Eun-jae is in bed in her old room when her mom enters, wanting to sleep with her. Her mom snuggles close to Eun-jae, then asks her if she’s heard from her aunt, who’s short on cash and angling for some of the life insurance money left by Eun-jae’s dad. Eun-jae firmly tells her mom it’s not her money to spend, and her mom backs down.
That night, Eun-jae has a nightmare featuring an extended scene of her dad rescuing her younger self from a barking dog.
The next morning, while hanging out in the yard, Eun-jae asks her mom if she ever thinks about her dad. She says she does, especially when she sees things that remind her of him, like peaches. She tells Eun-jae that her dad’s probably eating them in heaven, but the word “heaven” doesn’t seem to sit well with Eun-jae. She stares after her mom as she heads back in the house and says out loud with a trace of anger in her voice: “Mom, you should be thankful to me. Really thankful.”
Jin-myung answers a call on her way out of school, and ugh, it’s the restaurant manager. He takes her to a nice restaurant, and Jin-myung seems more uncomfortable than usual being at a fancy restaurant as a customer.
As they eat, the manager tells Jin-myung that the owner of their restaurant is looking to expand the business, and he thinks he’ll get put in charge of managing the chain restaurants. He mentions that he’ll need someone with relevant work experience and education, then says: “I’ve watched you for a long time, and I know the kind of person you are. But I don’t know if you’re loyal to me or not.”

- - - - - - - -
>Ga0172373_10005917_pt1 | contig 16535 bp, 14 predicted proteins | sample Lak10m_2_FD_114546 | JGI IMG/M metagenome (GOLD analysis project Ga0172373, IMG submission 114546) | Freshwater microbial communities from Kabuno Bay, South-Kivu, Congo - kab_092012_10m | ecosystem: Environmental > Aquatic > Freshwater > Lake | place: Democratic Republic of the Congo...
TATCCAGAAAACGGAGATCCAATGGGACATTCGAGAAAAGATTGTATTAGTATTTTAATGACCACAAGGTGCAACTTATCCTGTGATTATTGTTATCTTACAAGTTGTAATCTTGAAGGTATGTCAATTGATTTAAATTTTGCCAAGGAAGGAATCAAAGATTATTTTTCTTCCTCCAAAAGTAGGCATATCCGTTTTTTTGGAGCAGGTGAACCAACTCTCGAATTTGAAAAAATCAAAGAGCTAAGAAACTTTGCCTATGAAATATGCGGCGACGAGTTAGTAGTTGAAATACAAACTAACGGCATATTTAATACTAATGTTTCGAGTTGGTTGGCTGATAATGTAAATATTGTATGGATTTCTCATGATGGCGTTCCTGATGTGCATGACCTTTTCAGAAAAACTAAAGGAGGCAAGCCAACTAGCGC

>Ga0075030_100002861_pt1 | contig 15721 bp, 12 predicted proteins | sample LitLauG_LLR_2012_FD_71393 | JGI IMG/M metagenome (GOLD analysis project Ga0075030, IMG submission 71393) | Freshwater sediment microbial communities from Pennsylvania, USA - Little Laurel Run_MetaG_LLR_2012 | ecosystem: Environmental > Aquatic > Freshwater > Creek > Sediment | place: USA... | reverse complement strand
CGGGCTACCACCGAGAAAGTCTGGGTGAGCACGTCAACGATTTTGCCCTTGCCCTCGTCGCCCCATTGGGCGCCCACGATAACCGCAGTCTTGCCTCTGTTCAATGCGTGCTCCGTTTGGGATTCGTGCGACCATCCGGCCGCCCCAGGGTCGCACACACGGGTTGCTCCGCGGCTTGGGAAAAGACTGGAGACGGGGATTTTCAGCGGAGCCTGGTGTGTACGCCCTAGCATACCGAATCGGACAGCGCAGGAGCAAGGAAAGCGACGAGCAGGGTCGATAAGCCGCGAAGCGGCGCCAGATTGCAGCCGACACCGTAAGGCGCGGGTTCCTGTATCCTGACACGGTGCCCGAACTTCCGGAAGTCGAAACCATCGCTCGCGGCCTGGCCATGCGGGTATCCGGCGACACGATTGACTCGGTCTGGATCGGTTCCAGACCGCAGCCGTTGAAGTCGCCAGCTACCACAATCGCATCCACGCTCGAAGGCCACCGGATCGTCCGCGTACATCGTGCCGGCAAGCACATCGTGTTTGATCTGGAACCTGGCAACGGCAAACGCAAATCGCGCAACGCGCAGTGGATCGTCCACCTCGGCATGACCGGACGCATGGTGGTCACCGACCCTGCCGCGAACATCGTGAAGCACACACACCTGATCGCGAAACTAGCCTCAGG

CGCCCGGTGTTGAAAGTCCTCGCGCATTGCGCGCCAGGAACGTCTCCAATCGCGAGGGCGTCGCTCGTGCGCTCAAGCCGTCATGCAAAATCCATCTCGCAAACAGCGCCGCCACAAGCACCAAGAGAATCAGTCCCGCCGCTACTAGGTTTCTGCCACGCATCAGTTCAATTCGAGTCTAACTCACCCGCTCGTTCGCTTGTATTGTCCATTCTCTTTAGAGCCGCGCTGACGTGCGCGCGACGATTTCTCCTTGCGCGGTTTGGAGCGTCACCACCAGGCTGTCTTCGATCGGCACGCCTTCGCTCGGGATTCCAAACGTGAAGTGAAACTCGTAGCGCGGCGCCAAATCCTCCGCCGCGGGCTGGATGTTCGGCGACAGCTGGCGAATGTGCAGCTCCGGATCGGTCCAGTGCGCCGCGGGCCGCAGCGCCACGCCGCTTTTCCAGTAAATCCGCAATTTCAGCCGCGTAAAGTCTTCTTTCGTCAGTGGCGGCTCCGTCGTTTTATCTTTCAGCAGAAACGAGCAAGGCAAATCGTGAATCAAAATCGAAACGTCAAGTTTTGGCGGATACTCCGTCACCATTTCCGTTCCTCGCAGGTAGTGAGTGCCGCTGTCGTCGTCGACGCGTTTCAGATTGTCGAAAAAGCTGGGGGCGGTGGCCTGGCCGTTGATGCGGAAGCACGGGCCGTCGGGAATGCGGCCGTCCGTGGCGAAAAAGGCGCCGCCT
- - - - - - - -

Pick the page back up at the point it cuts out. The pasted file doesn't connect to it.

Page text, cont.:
Jin-myung’s about to answer when someone greets the manager — eek, it’s another chef from their restaurant… and Jae-wan. Jae-wan stands back as his colleague talks with the manager, avoiding Jin-myung’s eyes. He and the other chef settle into a nearby table, while Jin-myung watches. When his colleague asks how the food is, Jae-wan replies that it’s crappy, and he’s clearly not talking about the food.
Jin-myung washes up in the restroom, looking totally spaced out. As she’s leaving, she nearly runs into Jae-wan, who just lets her pass without a word.
Back home, Yi-na cleans her room and sees that her fluorescent bracelet is missing. She searches her room, then the rest of the house, but it doesn’t turn up.
Eun-jae heads out to the fields at school, this time stopping to watch Jong-yeol from the sidelines. She’s not there long when all of a sudden she looks back, as if she thinks someone is behind her. Now in a hurry to leave, she trips over a rock and falls. Jong-yeol sees her on the ground, and rushes over to her in concern.
He checks out her ankle in the stands, scolding her for not being careful. Looking at him crouched down over her injured ankle, Eun-jae slowly reaches out and touches his hair for a brief moment before pulling her hand away, embarrassed. But Jong-yeol’s nonchalant about it, telling her that he’s hers completely, so she can touch his hair all she wants. They smile at each other, and Eun-jae asks him to buy her some ice cream.
Jong-yeol buys Eun-jae an ice cream cone, and she unwraps it and stares at the top — it’s dotted with peanuts. She thinks back to her mom and Ajusshi eating the very same kind of ice cream the night before, then thinks again that her mom should be thankful to her.